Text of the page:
“It seems like a good bet that the mission will reveal thousands of new worlds,” says Gregory Laughlin, an astronomer at Yale University in New Haven, Connecticut.
Gaia’s technique is best suited to detecting large planets in relatively wide orbits, says Alessandro Sozzetti, a Gaia researcher at the Astrophysical Observatory of Turin in Italy. And unlike the transit method, it directly measures a planet’s mass. If it works, it will be a striking comeback for a technique that has seen many false starts.
But finding planets in this way will require several years of observation, with a sneak preview expected by 2018, Sozzetti says.
How fast the Universe is expanding
Although Gaia is primarily an explorer of the Milky Way, its influence will reach across the entire observable Universe.
Gaia’s direct distance measurements work only for objects in the Galaxy or its immediate vicinity; to estimate the distances to faraway galaxies, astronomers typically wait for stellar explosions called Type Ia supernovae. The apparent brightness of such a supernova reveals how far away the corresponding galaxy is. Such signposts, or ‘standard candles’, have been the main tool for estimating the rate of expansion of the Universe. The measurements have led astronomers to propose that a mysterious ‘dark energy’ has been accelerating that expansion.
But to use supernovae as signposts, astronomers must compare them with other types of standard candle in our Galaxy. In its first release, Gaia will measure the distances of thousands of such stars to high accuracy. Eventually, the probe’s measurements will enable cosmologists to improve their maps of the entire Universe and perhaps to resolve some conflicting estimates of its rate of expansion.
Invisible asteroid threats
As it constantly scans the sky, Gaia will also track and discover things much closer to home. It is ultimately expected to find some 350,000 asteroids inside the Solar System, says Gaia astronomer Paolo Tanga of the Côte d’Azur Observatory in Nice, France. These will include near-Earth objects (NEOs), those whose orbits bring them within about 200 million kilometres of Earth.
When it spots an NEO, Gaia can alert observatories, which can then use ground-based telescopes to establish whether the object is a threat. From its vantage point in space, Gaia will scan nearly the entire sky and so might reveal objects that, during certain times, are too close to the Sun to be observed from Earth, says Anthony Brown, an astronomer at the Leiden Observatory in the Netherlands who chairs Gaia’s data-processing collaboration. “We can observe in areas you cannot normally reach from the ground at the same time.”
By tracking the way certain asteroids orbit the Sun over several years, Gaia will also be able to perform sensitive tests of Albert Einstein's description of gravity, his general theory of relativity.
GAIA’S BILLION-STAR MAP HINTS AT TREASURES TO COME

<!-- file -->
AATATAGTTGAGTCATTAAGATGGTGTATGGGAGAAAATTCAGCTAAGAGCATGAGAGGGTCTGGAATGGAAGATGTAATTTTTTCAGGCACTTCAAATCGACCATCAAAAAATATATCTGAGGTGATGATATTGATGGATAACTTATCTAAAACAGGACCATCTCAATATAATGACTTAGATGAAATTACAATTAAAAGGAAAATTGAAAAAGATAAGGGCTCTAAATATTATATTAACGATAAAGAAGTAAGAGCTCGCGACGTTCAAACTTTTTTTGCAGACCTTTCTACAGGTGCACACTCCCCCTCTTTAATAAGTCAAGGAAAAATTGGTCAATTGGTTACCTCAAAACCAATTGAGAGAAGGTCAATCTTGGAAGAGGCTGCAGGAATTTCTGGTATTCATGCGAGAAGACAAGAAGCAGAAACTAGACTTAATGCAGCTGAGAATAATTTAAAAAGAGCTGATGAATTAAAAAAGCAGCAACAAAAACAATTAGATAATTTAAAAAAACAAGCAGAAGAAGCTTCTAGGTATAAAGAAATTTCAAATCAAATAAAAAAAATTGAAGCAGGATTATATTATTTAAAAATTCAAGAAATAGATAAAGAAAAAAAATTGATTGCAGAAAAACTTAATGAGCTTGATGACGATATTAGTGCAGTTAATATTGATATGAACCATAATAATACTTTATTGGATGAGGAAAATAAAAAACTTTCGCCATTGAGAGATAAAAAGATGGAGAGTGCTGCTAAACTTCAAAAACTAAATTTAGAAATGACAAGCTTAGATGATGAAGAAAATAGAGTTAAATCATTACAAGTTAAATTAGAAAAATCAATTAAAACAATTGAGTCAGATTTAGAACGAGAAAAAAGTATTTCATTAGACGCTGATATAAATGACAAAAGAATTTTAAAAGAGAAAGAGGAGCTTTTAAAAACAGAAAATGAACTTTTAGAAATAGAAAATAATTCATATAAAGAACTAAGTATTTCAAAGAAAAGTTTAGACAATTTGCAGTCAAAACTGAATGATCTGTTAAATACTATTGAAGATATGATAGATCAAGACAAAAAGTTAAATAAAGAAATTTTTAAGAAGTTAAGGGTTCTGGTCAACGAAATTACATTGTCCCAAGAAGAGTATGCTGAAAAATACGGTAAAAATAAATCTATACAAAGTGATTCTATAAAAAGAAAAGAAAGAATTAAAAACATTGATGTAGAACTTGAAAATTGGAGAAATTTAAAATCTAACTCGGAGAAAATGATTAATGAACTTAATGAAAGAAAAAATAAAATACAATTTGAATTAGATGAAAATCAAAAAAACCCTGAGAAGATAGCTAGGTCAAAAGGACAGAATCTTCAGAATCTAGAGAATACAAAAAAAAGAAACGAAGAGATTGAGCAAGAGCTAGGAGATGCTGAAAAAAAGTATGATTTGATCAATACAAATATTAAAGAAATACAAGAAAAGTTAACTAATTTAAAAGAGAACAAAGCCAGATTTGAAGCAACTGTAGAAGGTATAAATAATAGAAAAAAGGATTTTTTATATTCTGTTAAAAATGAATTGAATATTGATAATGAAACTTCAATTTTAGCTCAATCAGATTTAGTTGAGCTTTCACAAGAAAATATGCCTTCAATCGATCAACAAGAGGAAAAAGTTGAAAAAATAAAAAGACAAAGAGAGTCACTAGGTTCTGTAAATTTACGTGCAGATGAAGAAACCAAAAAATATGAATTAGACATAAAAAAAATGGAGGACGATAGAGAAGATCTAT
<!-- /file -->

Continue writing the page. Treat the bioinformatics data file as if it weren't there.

The first catalogue of more than a billion stars from ESA’s Gaia satellite was published today – the largest all-sky survey of celestial objects to date.
On its way to assembling the most detailed 3D map ever made of our Milky Way galaxy, Gaia has pinned down the precise position on the sky and the brightness of 1142 million stars.
As a taster of the richer catalogue to come in the near future, today’s release also features the distances and the motions across the sky for more than two million stars.
“Gaia is at the forefront of astrometry, charting the sky at precisions that have never been achieved before,” says Alvaro Giménez, ESA’s Director of Science.
“Today’s release gives us a first impression of the extraordinary data that await us and that will revolutionise our understanding of how stars are distributed and move across our Galaxy.”
Launched 1000 days ago, Gaia started its scientific work in July 2014. This first release is based on data collected during its first 14 months of scanning the sky, up to September 2015.
“The beautiful map we are publishing today shows the density of stars measured by Gaia across the entire sky, and confirms that it collected superb data during its first year of operations,” says Timo Prusti, Gaia project scientist at ESA.
Gaia clocks speedy cosmic expansion
Europe’s Gaia space telescope has been used to clock the expansion rate of the Universe and - once again - it has produced some head-scratching.
The reason? The speed is faster than what one would expect from measurements of the cosmos shortly after the Big Bang.
Some other telescopes have found this same problem, too.
But Gaia’s contribution is particularly significant because the precision of its observations is unprecedented.
“It certainly ups the ante,” says Adam Riess from the Space Telescope Science Institute (STScI) and the Johns Hopkins University, both in Baltimore, Maryland, US.
The inability to lock down a value for the expansion rate has far-reaching consequences - not least in how we gauge the cosmic timescale.
If the Gaia speedometer is correct, it would mean having to reduce the estimated 13.88-billion-year age of the Universe by perhaps a few hundred million years.